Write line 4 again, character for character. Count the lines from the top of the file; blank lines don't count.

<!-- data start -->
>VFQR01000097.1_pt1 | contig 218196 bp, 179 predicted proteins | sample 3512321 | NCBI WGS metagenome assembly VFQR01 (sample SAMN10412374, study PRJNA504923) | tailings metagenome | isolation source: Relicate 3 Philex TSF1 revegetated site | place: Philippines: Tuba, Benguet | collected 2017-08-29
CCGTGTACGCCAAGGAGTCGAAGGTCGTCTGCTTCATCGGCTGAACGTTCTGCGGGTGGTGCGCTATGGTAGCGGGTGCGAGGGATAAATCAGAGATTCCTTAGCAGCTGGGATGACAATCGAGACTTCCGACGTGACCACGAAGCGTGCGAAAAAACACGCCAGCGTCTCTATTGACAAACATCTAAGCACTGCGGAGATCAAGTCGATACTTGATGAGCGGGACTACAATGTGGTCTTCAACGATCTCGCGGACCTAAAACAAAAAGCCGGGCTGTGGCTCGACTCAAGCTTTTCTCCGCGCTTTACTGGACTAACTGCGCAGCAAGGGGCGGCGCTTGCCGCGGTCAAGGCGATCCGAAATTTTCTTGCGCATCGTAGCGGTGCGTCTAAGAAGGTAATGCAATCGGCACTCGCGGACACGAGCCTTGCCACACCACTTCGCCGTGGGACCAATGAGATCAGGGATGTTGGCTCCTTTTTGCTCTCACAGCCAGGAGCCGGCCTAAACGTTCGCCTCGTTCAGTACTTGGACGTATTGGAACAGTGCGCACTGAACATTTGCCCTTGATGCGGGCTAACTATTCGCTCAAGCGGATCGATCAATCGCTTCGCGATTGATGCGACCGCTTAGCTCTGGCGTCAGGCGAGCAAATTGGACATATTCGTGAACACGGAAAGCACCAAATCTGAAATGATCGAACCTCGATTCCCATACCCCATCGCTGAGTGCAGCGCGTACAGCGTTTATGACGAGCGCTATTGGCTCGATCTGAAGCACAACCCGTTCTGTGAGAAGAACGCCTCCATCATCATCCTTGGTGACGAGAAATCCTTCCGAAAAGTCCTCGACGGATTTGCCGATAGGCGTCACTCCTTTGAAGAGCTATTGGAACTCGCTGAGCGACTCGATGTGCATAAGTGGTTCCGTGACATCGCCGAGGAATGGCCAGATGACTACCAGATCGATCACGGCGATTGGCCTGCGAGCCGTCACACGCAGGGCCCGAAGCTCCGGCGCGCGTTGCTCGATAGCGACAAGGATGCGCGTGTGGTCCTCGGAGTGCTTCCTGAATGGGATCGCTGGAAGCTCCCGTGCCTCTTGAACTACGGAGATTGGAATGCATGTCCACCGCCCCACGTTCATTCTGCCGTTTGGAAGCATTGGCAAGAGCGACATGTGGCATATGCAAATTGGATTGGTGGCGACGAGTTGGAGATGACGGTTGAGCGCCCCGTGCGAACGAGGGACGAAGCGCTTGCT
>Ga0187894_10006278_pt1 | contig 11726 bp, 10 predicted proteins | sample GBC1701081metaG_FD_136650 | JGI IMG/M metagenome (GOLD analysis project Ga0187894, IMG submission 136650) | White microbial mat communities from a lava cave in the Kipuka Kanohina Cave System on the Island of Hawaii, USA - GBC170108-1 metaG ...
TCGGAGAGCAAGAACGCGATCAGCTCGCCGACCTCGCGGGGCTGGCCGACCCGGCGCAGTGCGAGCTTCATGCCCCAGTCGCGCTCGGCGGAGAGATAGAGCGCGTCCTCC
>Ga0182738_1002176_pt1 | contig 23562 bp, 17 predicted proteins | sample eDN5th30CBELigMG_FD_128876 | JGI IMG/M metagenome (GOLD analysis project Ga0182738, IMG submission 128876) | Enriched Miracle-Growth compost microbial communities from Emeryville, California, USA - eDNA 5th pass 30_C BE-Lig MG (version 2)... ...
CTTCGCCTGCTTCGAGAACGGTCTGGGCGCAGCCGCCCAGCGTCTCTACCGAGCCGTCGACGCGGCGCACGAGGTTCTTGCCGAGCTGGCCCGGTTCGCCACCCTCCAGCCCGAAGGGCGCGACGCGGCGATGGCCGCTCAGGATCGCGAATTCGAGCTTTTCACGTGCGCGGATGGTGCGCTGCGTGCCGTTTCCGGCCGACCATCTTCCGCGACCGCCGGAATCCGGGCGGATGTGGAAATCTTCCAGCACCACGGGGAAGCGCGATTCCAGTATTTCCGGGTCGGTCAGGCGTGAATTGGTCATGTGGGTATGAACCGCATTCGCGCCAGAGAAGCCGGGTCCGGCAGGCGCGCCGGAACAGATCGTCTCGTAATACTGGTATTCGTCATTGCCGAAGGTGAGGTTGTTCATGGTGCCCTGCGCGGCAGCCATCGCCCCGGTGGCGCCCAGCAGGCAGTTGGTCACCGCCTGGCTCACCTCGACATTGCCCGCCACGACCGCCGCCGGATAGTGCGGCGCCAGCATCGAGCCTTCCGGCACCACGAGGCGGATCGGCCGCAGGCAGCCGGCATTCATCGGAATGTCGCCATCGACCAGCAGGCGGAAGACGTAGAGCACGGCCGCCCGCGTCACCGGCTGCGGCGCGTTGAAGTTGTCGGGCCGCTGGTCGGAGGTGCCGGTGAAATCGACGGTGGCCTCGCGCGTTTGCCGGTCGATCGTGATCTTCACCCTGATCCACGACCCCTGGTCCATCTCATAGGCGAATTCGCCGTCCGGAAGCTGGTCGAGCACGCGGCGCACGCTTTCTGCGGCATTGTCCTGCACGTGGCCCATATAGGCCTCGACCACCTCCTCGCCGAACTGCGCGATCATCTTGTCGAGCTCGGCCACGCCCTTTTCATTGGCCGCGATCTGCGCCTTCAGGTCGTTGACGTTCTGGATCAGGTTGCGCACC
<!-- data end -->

TCGGAGAGCAAGAACGCGATCAGCTCGCCGACCTCGCGGGGCTGGCCGACCCGGCGCAGTGCGAGCTTCATGCCCCAGTCGCGCTCGGCGGAGAGATAGAGCGCGTCCTCC